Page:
I can be a social animal when I need to be, but I prefer solitude,” says Luis Yee Jr., better known as the installation artist Junyee.
“I like the idea of walking in the mountains and nobody in the world knows where I am or what I’m doing. It’s a kind of power to me,” he points out.
For the better part of his life, the artist has followed his solitary bliss, or what he calls the “Don Quixote” approach to art—forging on with one’s vision regardless of fame or fortune.
It’s only relatively recently that it’s begun to bear fruit.
Late this month, Junyee unveiled a “Bantayog ng Wika” monument in Batangas City, a 13-foot steel cylinder simulating bamboo on which is written, in Alibata script, three stanzas of Andres Bonifacio’s poem “Pag-ibig sa Tinubuang Lupa.”
“The main principle is to honor the 131 languages of the Philippines as identified by the Komisyon sa Wikang Filipino,” says Junyee. “But in doing it, it has become a big art project.”
The Batangas City monument is only the eighth Bantayog to be erected. Previous monuments have been installed in Antique, Davao, Bukidnon, Bataan, Mindoro and Kalinga.
By his reckoning, it will take him at least five years to complete the series of 131 monuments which will eventually stretch from Batanes to Tawi-Tawi.
“I think it will be the biggest art installation in the world,” he adds. “It’s very satisfying. Kahit na matanda na ako, tatapusin ko ’yon, sa awa ng Diyos.”
Aug. 31 is also the opening of “Balag at Angud,” an original Filipino musical produced by Cultural Center of the Philippines’ (CCP) resident theater company Tanghalang Pilipino, based on Junyee’s life and struggle as an artist.
The musical takes its title from two of Junyee’s landmark installations: “Balag” (1970), arguably the country’s first formal art installation, done at the height of the First Quarter Storm in the University of the Philippines Diliman campus as part of a massive protest; and “Angud” (2007), which incorporated more than 10,000 individual sculptures, making it the largest installation in the country to date.
It’s rare for an artist to be so mythologized during his lifetime, specially one who has spent much of his life out of the public eye.
“In more than 50 years as a full-time artist, I’ve had only four one-man shows in galleries,” says Junyee. “Because most of my works were outdoors, my shows were at the CCP, the Metropolitan Museum of Manila, the Alliance Française.”
They were also ephemeral, existing only during a limited window of time, eventually being dismantled and the pieces put in storage.
“It might have been like that in the beginning, but not anymore,” notes the artist. “Now banks and hotels are commissioning artists to do permanent installations in their lobbies. I was the first one to make a permanent installation in the country, ‘Ugnayan,’ at the Parks and Wildlife in 2016.”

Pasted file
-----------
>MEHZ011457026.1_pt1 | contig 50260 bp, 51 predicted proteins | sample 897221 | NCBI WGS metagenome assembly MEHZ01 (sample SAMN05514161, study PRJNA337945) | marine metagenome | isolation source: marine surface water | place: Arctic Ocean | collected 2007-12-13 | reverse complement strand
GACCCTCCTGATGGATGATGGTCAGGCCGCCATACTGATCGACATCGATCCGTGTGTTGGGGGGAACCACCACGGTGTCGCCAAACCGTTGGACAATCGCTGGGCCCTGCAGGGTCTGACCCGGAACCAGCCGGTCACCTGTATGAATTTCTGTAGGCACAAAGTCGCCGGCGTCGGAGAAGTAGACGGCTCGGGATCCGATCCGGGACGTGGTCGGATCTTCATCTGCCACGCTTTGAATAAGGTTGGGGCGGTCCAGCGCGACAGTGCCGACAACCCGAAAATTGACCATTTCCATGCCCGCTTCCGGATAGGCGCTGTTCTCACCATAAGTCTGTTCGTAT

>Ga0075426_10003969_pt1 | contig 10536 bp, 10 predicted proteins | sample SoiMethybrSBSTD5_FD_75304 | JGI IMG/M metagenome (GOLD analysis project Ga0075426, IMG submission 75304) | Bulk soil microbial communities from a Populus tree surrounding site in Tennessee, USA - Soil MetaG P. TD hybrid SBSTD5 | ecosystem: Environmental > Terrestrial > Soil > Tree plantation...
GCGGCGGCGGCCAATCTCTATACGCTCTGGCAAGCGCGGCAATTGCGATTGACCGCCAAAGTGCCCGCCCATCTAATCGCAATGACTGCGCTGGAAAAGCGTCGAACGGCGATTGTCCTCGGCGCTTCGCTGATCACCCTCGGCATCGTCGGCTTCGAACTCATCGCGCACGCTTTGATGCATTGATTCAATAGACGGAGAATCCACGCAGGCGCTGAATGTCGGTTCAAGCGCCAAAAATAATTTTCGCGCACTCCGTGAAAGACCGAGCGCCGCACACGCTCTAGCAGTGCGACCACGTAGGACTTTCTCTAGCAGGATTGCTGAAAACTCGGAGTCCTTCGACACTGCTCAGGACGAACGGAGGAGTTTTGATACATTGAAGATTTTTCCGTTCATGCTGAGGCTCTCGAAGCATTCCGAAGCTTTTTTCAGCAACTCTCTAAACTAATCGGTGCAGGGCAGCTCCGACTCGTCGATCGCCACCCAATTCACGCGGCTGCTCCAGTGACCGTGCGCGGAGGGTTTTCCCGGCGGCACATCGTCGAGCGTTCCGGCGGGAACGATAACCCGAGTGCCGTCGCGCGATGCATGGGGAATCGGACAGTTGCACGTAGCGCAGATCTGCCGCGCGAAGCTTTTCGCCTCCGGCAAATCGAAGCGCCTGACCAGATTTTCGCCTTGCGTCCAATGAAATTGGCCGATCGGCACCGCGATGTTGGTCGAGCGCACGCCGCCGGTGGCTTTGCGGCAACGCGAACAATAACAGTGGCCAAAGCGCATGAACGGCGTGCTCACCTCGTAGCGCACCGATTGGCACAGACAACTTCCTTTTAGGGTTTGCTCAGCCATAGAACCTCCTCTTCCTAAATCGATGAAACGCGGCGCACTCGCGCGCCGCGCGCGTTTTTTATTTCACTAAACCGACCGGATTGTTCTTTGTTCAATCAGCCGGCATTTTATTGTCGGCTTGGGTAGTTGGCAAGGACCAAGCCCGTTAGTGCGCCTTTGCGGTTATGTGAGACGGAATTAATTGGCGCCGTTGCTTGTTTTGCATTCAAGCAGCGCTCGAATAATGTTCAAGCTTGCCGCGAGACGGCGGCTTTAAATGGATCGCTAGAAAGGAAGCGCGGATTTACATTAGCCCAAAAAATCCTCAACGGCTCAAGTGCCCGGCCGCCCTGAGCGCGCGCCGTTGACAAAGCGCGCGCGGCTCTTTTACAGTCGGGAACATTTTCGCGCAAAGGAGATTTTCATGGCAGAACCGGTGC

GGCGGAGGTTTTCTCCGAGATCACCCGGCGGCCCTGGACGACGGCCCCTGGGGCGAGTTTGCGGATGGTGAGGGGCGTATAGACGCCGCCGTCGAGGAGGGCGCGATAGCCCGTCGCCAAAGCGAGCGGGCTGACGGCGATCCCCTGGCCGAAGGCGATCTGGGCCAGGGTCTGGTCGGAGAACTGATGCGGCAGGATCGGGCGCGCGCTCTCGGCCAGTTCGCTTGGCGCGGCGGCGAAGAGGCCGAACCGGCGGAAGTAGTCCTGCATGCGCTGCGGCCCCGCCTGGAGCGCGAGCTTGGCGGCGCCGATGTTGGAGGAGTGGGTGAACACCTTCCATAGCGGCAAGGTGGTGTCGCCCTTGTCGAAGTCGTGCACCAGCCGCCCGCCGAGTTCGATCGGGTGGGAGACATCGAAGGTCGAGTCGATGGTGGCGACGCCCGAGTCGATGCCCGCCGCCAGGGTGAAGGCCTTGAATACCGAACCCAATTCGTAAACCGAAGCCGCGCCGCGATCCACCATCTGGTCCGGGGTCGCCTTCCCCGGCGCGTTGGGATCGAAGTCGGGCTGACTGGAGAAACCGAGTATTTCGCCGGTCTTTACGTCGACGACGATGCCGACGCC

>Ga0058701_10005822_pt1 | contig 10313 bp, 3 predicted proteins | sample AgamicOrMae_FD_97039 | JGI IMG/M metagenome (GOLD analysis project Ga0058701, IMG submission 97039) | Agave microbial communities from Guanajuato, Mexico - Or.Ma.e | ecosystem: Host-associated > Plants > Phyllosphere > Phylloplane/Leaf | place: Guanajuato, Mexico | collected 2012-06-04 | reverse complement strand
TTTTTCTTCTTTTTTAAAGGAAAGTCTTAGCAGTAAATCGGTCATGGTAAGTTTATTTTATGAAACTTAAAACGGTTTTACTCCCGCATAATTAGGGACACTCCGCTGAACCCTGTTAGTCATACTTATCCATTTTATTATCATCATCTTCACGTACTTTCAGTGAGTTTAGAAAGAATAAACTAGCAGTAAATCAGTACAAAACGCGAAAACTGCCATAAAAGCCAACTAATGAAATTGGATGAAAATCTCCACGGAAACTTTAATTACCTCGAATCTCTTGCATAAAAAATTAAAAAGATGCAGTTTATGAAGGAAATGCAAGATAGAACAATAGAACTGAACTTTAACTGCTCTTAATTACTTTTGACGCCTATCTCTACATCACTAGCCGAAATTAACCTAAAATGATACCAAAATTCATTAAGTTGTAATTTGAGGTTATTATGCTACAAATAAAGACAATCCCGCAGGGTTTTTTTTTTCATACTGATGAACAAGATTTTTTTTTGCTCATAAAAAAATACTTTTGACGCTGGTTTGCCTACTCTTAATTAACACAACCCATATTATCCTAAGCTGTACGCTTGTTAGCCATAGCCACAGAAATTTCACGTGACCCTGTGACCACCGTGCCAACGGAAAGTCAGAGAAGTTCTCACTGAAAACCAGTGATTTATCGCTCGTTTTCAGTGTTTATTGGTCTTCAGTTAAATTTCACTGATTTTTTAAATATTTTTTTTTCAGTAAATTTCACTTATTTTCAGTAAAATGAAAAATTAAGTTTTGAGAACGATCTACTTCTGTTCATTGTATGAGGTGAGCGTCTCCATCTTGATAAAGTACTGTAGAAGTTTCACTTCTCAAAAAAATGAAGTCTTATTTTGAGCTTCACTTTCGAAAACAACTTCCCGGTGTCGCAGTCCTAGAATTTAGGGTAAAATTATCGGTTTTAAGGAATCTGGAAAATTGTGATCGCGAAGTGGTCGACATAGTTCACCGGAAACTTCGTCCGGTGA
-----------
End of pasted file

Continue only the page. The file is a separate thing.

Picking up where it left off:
He says: “The character of installations as ephemeral art is still there in festivals, but there are more practitioners of installation art who are able to earn from their works. Installation art is now being taught in fine arts colleges, and even in the National High School for the Arts in Makiling. It is no longer just the province of ‘Don Quixote’ artists who don’t make any money.”
He adds that Filipino artists invited to the Venice Biennale—José Tence Ruiz, Lani Maestro and Mark Justiniani
—have all been installation artists.
Aside from his long-term Bantayog ng Wika project, he is also working on a sculpture garden on a 3,000-sq m property within the UP Los Baños campus.
Next year, Junyee will begin the first installation garden in the country, on a piece of land next to the Jorge Vargas Museum in UP Diliman, not far from where it all began in 1970.
At an age when most artists are slowing down and resting on their laurels, Junyee is experiencing a late-life creative surge.
“I am more active now than I have ever been,” he says. “I’m not just doing installations, I’m back to doing sculptures, paintings and monuments, because I am now free to do all the things that an ordinary artist does. If I had not gone full steam into installation art, I might have done those things already.”
Perhaps he is only reaping the benefits of the years he spent laboring in obscurity.
“Recognition helps,” he says. “All artists long for recognition. Normal sa tao iyon.”
But, he adds, things haven’t really changed fundamentally.
“I don’t have a lot of funding. I still follow the ‘Don Quixote’ approach to art. If I want to do something, I just do it.”